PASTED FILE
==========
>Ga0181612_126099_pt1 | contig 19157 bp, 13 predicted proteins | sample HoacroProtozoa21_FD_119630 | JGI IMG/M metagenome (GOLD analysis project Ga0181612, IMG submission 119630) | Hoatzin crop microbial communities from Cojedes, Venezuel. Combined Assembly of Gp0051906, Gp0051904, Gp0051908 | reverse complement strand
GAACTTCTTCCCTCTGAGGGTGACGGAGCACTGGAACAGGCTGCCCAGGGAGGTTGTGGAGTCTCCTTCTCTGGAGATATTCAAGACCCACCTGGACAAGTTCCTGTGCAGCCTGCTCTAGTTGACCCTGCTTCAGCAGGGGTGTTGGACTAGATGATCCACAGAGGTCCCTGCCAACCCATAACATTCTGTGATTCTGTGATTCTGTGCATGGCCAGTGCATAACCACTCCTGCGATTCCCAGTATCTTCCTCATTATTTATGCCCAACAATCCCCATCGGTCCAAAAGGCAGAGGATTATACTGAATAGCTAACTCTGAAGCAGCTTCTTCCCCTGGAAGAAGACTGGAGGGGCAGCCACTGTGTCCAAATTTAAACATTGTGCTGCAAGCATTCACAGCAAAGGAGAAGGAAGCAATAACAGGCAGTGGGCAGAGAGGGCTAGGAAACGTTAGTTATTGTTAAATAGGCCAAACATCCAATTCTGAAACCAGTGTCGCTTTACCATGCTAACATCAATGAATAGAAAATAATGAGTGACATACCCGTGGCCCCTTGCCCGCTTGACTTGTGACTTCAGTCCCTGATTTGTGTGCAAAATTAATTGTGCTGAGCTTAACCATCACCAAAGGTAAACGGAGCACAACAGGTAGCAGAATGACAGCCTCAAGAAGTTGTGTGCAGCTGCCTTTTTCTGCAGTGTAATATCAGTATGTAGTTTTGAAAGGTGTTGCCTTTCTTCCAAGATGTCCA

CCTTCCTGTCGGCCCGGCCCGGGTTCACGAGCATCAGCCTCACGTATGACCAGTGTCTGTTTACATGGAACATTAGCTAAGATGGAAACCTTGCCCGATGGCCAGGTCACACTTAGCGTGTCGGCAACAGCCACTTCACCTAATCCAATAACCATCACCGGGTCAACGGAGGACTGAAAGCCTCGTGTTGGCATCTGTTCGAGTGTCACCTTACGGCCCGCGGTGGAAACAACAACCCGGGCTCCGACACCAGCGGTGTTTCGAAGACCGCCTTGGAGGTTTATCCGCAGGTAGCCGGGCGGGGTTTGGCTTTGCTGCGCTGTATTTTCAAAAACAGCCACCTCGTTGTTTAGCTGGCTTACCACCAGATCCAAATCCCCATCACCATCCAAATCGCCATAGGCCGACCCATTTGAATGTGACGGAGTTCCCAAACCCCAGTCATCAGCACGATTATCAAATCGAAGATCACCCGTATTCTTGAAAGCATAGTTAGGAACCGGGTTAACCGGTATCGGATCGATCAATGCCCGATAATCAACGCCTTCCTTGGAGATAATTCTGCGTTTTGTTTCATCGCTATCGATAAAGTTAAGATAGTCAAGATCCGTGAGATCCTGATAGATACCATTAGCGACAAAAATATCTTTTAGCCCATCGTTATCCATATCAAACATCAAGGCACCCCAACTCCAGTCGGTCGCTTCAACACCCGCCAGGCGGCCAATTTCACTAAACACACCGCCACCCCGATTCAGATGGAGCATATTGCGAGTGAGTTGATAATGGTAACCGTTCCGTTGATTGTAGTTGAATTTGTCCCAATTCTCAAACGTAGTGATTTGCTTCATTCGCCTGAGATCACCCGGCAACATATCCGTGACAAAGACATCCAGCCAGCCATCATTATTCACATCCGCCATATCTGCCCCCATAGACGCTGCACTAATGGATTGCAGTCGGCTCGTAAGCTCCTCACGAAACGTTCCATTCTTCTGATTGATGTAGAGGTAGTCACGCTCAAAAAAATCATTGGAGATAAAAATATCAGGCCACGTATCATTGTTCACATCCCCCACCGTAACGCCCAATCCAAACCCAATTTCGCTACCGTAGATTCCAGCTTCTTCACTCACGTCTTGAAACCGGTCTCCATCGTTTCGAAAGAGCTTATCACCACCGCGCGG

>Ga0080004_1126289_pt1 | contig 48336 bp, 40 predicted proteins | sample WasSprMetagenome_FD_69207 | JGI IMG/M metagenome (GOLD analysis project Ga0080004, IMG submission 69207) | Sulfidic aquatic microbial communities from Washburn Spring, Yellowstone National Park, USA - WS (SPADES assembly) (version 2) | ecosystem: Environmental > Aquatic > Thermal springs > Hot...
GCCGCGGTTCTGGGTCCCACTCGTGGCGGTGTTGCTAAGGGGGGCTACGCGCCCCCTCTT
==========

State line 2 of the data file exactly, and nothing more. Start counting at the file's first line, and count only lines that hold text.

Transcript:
GAACTTCTTCCCTCTGAGGGTGACGGAGCACTGGAACAGGCTGCCCAGGGAGGTTGTGGAGTCTCCTTCTCTGGAGATATTCAAGACCCACCTGGACAAGTTCCTGTGCAGCCTGCTCTAGTTGACCCTGCTTCAGCAGGGGTGTTGGACTAGATGATCCACAGAGGTCCCTGCCAACCCATAACATTCTGTGATTCTGTGATTCTGTGCATGGCCAGTGCATAACCACTCCTGCGATTCCCAGTATCTTCCTCATTATTTATGCCCAACAATCCCCATCGGTCCAAAAGGCAGAGGATTATACTGAATAGCTAACTCTGAAGCAGCTTCTTCCCCTGGAAGAAGACTGGAGGGGCAGCCACTGTGTCCAAATTTAAACATTGTGCTGCAAGCATTCACAGCAAAGGAGAAGGAAGCAATAACAGGCAGTGGGCAGAGAGGGCTAGGAAACGTTAGTTATTGTTAAATAGGCCAAACATCCAATTCTGAAACCAGTGTCGCTTTACCATGCTAACATCAATGAATAGAAAATAATGAGTGACATACCCGTGGCCCCTTGCCCGCTTGACTTGTGACTTCAGTCCCTGATTTGTGTGCAAAATTAATTGTGCTGAGCTTAACCATCACCAAAGGTAAACGGAGCACAACAGGTAGCAGAATGACAGCCTCAAGAAGTTGTGTGCAGCTGCCTTTTTCTGCAGTGTAATATCAGTATGTAGTTTTGAAAGGTGTTGCCTTTCTTCCAAGATGTCCA